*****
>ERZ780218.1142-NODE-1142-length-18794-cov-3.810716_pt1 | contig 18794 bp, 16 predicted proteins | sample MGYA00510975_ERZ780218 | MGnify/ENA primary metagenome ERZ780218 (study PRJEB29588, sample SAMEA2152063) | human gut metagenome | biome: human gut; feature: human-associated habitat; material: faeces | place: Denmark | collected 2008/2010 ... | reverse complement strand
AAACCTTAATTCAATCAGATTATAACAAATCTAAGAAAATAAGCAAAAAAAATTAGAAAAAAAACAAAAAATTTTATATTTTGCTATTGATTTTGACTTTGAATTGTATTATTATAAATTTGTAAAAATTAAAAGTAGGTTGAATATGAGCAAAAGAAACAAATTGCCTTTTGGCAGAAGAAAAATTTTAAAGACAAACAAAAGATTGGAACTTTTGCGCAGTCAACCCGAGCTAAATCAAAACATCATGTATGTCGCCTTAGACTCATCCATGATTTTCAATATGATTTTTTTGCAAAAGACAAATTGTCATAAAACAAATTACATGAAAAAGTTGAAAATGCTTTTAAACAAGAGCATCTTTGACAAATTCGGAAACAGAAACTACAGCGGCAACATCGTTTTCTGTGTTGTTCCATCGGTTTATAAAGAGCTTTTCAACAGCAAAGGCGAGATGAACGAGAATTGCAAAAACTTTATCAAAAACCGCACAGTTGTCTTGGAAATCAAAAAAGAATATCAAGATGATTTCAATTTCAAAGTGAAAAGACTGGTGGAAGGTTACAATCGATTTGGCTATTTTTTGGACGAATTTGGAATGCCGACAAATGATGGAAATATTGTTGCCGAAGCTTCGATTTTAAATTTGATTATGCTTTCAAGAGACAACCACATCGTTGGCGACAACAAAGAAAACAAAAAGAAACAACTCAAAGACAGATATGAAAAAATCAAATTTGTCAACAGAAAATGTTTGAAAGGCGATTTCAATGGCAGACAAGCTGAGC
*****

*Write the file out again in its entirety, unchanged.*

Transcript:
>ERZ780218.1142-NODE-1142-length-18794-cov-3.810716_pt1 | contig 18794 bp, 16 predicted proteins | sample MGYA00510975_ERZ780218 | MGnify/ENA primary metagenome ERZ780218 (study PRJEB29588, sample SAMEA2152063) | human gut metagenome | biome: human gut; feature: human-associated habitat; material: faeces | place: Denmark | collected 2008/2010 ... | reverse complement strand
AAACCTTAATTCAATCAGATTATAACAAATCTAAGAAAATAAGCAAAAAAAATTAGAAAAAAAACAAAAAATTTTATATTTTGCTATTGATTTTGACTTTGAATTGTATTATTATAAATTTGTAAAAATTAAAAGTAGGTTGAATATGAGCAAAAGAAACAAATTGCCTTTTGGCAGAAGAAAAATTTTAAAGACAAACAAAAGATTGGAACTTTTGCGCAGTCAACCCGAGCTAAATCAAAACATCATGTATGTCGCCTTAGACTCATCCATGATTTTCAATATGATTTTTTTGCAAAAGACAAATTGTCATAAAACAAATTACATGAAAAAGTTGAAAATGCTTTTAAACAAGAGCATCTTTGACAAATTCGGAAACAGAAACTACAGCGGCAACATCGTTTTCTGTGTTGTTCCATCGGTTTATAAAGAGCTTTTCAACAGCAAAGGCGAGATGAACGAGAATTGCAAAAACTTTATCAAAAACCGCACAGTTGTCTTGGAAATCAAAAAAGAATATCAAGATGATTTCAATTTCAAAGTGAAAAGACTGGTGGAAGGTTACAATCGATTTGGCTATTTTTTGGACGAATTTGGAATGCCGACAAATGATGGAAATATTGTTGCCGAAGCTTCGATTTTAAATTTGATTATGCTTTCAAGAGACAACCACATCGTTGGCGACAACAAAGAAAACAAAAAGAAACAACTCAAAGACAGATATGAAAAAATCAAATTTGTCAACAGAAAATGTTTGAAAGGCGATTTCAATGGCAGACAAGCTGAGC